Abdul Sattar Edhi (1928-2016) was a prominent Pakistani philanthropist and social worker known for his selfless dedication to helping the less fortunate. He founded the Edhi Foundation, one of the largest and most respected charitable organizations in Pakistan. Edhi’s life and work have left a lasting legacy of humanitarianism in Pakistan and beyond.
Abdul Sattar Edhi was born in 1928 in the state of Gujarat, which is now in India. He migrated to Pakistan during the 1947 partition and settled in Karachi.
Foundation of the Edhi Foundation
In 1951, Edhi established the Edhi Foundation as a small dispensary in Karachi. Over time, it grew into a vast network of social services and charitable activities, including hospitals, orphanages, homes for the elderly, clinics, and ambulance services.
The Edhi Foundation is perhaps best known for its 24/7 ambulance service, which is provided free of charge to those in need. This service is considered one of the largest volunteer ambulance organizations in the world.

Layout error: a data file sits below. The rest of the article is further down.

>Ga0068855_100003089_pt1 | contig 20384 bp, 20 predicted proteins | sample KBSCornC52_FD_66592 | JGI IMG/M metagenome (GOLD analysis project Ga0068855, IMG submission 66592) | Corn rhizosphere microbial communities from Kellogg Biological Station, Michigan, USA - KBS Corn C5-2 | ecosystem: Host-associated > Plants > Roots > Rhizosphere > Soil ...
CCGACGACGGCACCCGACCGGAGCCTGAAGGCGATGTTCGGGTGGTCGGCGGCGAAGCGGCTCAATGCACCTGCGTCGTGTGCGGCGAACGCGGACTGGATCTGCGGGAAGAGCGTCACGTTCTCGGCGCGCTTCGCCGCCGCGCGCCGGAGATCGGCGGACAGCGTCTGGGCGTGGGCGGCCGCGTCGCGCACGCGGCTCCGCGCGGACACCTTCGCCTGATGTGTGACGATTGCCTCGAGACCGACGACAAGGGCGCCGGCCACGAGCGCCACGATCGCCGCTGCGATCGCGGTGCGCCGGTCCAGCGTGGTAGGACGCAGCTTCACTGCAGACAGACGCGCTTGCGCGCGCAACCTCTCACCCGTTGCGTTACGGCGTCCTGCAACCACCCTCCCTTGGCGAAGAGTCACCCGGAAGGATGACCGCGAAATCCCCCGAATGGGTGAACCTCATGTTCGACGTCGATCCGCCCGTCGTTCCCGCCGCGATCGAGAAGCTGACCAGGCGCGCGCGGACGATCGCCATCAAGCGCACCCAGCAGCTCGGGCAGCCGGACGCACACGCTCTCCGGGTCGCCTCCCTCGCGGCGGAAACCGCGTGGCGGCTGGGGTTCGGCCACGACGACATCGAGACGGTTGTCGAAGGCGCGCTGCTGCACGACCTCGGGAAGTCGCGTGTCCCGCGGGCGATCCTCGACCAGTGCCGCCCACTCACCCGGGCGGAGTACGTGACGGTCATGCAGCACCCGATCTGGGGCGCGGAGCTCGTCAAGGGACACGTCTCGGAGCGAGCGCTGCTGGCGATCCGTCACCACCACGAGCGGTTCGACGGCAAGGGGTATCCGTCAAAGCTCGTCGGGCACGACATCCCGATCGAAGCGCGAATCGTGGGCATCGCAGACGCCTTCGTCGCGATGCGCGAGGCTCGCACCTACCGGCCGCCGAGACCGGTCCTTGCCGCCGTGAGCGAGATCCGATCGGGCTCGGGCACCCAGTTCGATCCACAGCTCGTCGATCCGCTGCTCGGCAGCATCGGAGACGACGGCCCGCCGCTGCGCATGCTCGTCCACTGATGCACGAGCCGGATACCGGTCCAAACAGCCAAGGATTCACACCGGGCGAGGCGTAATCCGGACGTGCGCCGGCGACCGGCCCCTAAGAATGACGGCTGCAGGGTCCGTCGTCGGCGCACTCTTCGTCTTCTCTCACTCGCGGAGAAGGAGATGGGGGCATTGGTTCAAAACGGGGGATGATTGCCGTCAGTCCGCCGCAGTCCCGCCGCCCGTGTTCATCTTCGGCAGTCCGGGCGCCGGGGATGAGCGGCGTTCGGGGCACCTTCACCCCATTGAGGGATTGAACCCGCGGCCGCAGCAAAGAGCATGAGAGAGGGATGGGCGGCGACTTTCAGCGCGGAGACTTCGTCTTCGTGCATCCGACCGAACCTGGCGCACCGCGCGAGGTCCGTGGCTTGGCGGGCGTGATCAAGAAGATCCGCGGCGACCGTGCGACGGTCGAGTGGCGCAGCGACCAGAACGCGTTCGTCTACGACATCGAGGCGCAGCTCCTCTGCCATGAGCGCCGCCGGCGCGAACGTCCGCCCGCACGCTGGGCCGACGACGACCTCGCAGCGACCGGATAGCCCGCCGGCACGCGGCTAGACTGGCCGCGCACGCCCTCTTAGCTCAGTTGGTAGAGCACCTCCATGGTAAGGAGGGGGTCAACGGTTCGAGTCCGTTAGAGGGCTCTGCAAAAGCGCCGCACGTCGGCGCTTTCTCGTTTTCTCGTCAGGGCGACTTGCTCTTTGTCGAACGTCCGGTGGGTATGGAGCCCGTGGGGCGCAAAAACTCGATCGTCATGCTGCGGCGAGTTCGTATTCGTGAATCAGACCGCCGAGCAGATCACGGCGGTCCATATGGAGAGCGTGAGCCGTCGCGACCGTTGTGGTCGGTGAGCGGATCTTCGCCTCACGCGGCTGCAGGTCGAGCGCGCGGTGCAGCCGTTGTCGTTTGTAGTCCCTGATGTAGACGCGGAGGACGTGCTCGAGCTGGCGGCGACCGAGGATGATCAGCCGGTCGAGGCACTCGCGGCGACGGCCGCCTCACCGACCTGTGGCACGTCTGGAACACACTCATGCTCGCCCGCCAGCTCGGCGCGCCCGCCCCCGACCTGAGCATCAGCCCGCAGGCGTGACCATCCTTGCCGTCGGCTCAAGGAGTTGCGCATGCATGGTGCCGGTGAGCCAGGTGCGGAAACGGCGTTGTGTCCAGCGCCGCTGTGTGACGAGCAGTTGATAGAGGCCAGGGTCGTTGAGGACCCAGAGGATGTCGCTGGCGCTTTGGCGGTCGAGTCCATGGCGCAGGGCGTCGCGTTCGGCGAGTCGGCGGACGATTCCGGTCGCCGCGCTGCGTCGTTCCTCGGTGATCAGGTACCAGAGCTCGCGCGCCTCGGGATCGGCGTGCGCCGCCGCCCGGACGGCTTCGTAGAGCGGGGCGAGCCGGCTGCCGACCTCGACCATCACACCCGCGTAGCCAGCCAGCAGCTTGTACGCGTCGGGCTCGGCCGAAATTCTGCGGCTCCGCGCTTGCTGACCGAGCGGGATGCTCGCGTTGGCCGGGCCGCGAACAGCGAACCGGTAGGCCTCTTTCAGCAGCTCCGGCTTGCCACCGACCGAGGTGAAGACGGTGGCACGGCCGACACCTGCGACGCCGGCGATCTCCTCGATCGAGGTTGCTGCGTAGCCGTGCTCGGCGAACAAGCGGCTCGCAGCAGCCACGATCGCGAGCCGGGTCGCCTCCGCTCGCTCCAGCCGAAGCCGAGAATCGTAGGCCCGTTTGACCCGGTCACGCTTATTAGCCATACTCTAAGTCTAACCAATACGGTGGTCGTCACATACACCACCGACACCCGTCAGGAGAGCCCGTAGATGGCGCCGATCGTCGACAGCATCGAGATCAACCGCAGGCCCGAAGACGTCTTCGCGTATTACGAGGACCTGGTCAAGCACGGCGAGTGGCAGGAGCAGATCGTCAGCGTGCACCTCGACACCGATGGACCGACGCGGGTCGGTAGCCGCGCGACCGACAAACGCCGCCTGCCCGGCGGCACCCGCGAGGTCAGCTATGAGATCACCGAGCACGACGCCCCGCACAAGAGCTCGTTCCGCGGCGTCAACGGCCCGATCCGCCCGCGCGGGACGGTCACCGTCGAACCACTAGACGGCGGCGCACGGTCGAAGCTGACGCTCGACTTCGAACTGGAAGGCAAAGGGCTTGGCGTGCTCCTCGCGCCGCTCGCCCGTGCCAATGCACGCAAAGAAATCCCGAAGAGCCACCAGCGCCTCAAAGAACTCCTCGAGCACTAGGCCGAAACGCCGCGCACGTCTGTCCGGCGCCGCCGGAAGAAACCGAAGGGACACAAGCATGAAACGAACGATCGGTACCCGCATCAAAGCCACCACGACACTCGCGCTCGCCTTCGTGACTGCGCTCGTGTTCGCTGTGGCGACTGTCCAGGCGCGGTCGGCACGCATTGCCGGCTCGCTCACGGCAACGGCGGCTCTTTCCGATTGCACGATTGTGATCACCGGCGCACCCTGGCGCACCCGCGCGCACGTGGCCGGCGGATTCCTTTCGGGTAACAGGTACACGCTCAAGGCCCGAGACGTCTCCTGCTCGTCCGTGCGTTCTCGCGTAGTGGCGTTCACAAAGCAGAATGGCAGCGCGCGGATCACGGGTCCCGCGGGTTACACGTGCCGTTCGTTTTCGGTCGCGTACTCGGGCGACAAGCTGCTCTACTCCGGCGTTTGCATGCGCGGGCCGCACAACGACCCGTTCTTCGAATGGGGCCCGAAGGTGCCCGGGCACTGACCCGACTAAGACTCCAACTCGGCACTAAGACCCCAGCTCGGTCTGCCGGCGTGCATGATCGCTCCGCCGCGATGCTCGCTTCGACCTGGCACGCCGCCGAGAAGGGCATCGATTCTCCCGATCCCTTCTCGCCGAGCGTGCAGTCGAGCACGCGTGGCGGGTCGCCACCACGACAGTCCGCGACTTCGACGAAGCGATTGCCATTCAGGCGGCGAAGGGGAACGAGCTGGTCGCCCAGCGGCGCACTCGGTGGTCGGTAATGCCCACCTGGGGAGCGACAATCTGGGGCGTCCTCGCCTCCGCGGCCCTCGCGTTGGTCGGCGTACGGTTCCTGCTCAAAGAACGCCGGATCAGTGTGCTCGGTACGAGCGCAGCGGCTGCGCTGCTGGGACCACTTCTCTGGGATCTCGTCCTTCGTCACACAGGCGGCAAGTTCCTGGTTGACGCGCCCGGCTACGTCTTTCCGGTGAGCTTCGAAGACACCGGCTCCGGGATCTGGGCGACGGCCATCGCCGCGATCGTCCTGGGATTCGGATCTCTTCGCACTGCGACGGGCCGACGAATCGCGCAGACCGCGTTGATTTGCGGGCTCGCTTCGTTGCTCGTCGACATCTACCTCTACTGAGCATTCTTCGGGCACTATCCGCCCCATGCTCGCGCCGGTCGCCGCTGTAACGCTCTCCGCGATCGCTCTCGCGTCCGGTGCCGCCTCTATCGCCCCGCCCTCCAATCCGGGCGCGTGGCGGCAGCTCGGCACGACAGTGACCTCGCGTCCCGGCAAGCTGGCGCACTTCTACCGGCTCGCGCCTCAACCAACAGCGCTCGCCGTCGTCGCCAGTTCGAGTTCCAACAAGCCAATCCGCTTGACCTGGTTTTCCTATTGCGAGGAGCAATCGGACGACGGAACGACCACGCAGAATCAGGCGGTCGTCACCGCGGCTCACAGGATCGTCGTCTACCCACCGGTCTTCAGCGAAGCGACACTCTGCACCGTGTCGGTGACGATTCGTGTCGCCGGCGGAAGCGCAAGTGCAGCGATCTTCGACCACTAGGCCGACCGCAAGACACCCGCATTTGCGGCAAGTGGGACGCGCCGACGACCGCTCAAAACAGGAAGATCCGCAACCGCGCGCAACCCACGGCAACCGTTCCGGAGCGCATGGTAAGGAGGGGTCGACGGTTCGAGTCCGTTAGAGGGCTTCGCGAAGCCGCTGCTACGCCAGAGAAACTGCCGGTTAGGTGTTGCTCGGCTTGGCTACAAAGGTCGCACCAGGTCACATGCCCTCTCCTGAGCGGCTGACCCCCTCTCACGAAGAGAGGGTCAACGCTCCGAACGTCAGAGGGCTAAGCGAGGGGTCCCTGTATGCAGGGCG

Edhi’s work was guided by a strong commitment to humanitarian values and the principle of “live and let live.” He helped individuals regardless of their background, religion, or nationality. His motto was “No religion is higher than humanity.”
Despite his significant contributions to society, Edhi lived a simple and modest life. He wore modest clothing, and he and his family lived in a small apartment adjacent to the Edhi Foundation’s headquarters.
Edhi’s philanthropic work made a profound impact on the lives of countless people in Pakistan and beyond. He received numerous awards and recognitions for his humanitarian efforts, including the Nishan-e-Imtiaz, the highest civilian award in Pakistan.
Death and Legacy
Abdul Sattar Edhi passed away on July 8, 2016, leaving behind a legacy of compassion and service to humanity. His work continues through the Edhi Foundation, which remains a vital institution in Pakistan for humanitarian work.
Abdul Sattar Edhi’s lifelong commitment to helping those in need, regardless of their circumstances, has made him an enduring symbol of selflessness and compassion. He is often remembered as Pakistan’s “Angel of Mercy” and is celebrated as a humanitarian icon both in Pakistan and around the world.